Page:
Computer Laboratory

Project: Multi-wavelength Optical Switch Networks

The objective of this collaboration with Intel Research Cambridge is to investigate data coding and synchronization schemes to enable efficient multi-wavelength optical packet communication. Optical interconnects have proven themselves for long distance communication due to low power loss and high data density. The cost of low power, highly integrated optical components is reducing which is starting to make them competitive with copper interconnects over shorter distances.

This research is in the anticipation that the cost of active optical components will diminish and that we need to resolve a number electro-optical issues to take advantage of them.

One important scaling issue is how multi-wavelengths can be effectively used to aggregate bandwidth. This leads us to the following research questions:

  • How can a receiver clock be efficiently recovered from multi-wavelength optical stream whose source changes rapidly due to the optical packet switch?
  • How should the multi-wavelength data be encoded efficiently to ensure that the optical power changes through the switch stay within operating bounds?
  • How can skew between multiple wavelengths be tolerated?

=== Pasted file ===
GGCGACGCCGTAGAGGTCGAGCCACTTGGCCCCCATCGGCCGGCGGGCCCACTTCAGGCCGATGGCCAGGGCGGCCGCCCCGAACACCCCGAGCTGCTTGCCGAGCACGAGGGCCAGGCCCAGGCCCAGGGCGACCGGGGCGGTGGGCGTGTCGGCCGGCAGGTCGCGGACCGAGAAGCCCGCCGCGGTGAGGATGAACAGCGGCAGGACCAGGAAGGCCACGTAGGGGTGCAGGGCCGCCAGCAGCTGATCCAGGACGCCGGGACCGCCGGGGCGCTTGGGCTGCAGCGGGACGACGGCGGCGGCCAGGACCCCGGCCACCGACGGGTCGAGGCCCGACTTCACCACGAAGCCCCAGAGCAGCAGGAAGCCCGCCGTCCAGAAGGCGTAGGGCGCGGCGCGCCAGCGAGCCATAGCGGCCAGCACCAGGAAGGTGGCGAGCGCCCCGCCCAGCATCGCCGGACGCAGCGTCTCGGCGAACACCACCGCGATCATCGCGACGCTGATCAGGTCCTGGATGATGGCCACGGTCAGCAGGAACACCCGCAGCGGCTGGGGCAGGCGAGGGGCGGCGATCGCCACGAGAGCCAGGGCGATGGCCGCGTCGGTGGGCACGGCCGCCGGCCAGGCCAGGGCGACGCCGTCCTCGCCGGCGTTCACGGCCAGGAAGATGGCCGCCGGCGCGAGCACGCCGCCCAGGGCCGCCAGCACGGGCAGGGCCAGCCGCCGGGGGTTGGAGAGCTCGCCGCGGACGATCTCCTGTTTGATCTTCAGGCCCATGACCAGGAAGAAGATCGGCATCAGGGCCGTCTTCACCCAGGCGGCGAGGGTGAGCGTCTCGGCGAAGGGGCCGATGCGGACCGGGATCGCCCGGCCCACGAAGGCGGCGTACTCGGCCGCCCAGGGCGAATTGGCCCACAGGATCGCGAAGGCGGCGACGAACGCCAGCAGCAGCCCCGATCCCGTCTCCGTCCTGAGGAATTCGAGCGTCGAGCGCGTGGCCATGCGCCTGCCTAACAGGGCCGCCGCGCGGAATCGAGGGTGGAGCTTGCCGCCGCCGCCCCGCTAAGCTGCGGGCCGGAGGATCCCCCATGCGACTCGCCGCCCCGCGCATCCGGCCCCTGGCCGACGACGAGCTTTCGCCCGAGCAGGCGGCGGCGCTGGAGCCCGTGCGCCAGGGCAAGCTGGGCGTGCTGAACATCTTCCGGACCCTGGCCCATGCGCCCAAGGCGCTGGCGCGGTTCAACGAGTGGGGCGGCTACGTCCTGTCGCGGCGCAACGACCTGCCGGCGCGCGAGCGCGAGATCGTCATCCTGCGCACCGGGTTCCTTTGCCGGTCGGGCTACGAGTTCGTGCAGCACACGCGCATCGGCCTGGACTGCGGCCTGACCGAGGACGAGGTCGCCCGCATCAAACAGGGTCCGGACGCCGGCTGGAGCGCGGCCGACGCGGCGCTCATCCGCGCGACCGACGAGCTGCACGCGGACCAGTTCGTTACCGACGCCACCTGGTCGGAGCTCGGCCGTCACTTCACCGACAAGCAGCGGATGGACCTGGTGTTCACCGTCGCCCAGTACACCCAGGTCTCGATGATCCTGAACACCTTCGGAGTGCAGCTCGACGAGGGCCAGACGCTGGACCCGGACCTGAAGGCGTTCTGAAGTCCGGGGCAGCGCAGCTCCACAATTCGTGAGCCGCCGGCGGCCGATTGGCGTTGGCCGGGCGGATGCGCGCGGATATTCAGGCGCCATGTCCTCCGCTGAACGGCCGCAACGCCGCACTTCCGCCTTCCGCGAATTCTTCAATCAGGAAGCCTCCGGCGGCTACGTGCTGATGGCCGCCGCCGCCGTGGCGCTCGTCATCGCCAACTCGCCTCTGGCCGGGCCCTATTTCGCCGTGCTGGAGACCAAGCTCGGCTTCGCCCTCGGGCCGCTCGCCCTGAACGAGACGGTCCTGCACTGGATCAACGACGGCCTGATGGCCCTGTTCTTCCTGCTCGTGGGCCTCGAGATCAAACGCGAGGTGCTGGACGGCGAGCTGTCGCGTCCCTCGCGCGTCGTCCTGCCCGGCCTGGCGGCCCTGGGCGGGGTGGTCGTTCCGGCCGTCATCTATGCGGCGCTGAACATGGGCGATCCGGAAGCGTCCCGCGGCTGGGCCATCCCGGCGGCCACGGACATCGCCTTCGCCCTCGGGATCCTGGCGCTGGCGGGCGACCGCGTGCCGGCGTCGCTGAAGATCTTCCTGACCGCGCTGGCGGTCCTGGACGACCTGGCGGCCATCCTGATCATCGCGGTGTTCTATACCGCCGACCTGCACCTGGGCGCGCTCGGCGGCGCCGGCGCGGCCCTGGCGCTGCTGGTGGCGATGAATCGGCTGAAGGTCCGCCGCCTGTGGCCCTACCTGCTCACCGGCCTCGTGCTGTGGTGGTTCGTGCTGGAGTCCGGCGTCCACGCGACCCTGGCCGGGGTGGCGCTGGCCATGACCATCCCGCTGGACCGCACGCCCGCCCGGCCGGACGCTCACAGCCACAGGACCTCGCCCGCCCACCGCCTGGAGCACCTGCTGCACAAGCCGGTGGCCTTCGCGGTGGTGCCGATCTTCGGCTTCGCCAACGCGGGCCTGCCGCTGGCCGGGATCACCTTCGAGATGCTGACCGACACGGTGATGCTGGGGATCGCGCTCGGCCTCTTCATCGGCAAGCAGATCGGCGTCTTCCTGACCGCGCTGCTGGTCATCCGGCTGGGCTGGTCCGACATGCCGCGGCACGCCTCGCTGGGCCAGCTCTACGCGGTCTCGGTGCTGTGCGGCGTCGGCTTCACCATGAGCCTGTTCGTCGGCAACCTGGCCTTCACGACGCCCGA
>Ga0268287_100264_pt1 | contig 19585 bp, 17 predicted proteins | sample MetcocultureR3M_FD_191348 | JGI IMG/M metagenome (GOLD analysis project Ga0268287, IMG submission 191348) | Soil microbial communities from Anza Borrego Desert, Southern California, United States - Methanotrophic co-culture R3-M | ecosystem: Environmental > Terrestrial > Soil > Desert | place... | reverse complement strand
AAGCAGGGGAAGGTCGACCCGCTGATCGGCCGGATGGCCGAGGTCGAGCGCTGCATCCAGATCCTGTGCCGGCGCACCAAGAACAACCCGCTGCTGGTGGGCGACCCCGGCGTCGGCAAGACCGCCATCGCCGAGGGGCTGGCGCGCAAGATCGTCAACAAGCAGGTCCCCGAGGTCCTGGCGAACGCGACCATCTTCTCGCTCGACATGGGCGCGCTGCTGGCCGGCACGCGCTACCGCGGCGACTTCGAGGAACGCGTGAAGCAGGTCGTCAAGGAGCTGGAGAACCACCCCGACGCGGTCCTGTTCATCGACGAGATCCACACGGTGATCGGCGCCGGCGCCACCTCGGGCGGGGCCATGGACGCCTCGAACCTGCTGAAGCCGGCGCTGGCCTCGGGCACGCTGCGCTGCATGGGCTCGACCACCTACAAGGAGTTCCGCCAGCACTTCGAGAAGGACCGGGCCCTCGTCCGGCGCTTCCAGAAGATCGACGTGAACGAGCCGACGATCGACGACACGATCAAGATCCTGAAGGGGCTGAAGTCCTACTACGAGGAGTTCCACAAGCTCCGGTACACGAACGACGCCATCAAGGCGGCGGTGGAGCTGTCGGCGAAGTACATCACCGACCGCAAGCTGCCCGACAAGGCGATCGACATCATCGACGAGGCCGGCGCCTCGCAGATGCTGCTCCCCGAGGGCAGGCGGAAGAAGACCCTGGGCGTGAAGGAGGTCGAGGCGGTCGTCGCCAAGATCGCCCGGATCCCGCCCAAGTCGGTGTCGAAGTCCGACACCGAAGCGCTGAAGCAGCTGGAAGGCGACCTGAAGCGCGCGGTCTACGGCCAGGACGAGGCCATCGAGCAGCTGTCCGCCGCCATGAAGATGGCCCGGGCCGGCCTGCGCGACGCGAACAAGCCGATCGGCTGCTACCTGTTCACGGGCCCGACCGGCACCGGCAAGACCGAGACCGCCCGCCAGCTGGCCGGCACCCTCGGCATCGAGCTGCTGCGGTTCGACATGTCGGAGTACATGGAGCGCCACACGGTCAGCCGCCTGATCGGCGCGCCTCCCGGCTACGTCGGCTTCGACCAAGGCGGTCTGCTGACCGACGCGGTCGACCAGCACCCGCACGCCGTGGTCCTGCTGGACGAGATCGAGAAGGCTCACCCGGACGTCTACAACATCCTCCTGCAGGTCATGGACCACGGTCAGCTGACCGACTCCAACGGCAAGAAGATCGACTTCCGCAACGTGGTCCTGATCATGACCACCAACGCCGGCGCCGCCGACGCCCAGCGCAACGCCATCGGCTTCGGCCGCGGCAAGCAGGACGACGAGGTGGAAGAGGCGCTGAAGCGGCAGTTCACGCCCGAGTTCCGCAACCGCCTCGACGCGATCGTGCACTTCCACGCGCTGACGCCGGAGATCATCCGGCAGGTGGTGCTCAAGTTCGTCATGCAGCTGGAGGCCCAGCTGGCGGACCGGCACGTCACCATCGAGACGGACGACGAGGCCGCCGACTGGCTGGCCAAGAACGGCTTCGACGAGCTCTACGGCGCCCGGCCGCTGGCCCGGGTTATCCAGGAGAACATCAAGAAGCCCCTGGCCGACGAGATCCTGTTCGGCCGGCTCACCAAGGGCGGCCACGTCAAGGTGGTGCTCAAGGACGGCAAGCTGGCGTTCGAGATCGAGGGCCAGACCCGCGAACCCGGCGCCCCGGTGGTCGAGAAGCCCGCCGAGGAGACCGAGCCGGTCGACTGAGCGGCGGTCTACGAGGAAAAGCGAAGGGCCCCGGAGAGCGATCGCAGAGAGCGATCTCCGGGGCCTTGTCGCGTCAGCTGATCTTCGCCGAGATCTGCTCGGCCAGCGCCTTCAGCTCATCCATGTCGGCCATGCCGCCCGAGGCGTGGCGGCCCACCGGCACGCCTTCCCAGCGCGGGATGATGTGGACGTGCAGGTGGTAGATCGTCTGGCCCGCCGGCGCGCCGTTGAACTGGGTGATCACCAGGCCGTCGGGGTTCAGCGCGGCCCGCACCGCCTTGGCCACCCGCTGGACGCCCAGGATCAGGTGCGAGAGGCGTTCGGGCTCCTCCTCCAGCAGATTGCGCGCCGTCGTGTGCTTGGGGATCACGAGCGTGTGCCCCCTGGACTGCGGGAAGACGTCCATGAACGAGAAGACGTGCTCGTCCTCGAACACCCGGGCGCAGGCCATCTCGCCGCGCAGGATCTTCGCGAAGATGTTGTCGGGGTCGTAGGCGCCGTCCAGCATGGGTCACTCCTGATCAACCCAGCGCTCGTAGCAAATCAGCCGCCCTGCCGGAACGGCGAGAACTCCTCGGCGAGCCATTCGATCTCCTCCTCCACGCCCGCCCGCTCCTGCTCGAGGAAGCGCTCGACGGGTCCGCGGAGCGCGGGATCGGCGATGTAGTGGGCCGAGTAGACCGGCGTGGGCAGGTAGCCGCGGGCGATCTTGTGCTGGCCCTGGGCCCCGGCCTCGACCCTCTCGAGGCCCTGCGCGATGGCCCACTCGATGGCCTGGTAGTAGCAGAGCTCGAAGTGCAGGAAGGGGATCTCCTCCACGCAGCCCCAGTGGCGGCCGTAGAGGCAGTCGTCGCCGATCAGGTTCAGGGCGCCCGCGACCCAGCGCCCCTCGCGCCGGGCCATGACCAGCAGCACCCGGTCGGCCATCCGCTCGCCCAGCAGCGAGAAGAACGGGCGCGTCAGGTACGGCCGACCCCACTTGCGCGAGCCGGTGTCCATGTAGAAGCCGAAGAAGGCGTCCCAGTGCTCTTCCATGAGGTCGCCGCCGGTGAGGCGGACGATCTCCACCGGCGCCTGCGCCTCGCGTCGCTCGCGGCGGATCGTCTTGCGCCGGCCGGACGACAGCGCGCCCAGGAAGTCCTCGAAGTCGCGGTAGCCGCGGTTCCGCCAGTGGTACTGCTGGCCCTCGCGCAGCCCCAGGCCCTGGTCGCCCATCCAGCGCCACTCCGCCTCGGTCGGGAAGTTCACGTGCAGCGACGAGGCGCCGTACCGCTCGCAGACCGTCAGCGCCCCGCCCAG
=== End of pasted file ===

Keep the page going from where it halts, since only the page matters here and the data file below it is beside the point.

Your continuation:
Our hypothesis is that delay insensitive codes based on experience in the asynchronous circuits community can be used to efficiently recover data from multi-wavelength transmissions whilst balancing power. Initially we will verify the hypothesis through simulation, but will then move to prototype silicon with the objective of integrating these test chips with electro-optical test rigs at Intel Research Cambridge.

Solving the problem of high speed bit level clock recovery by the use of coding techniques from the circuits community would be an enabler for packet switched systems. Also, applying coding techniques to multiwavelength devices for optical balancing and/or to overcome other problems such as unequal errors across the wavelengths would enhance the system performance of multiwavelength devices.

This work is primarily being undertaken by Andrew West whoes home page has a list of references.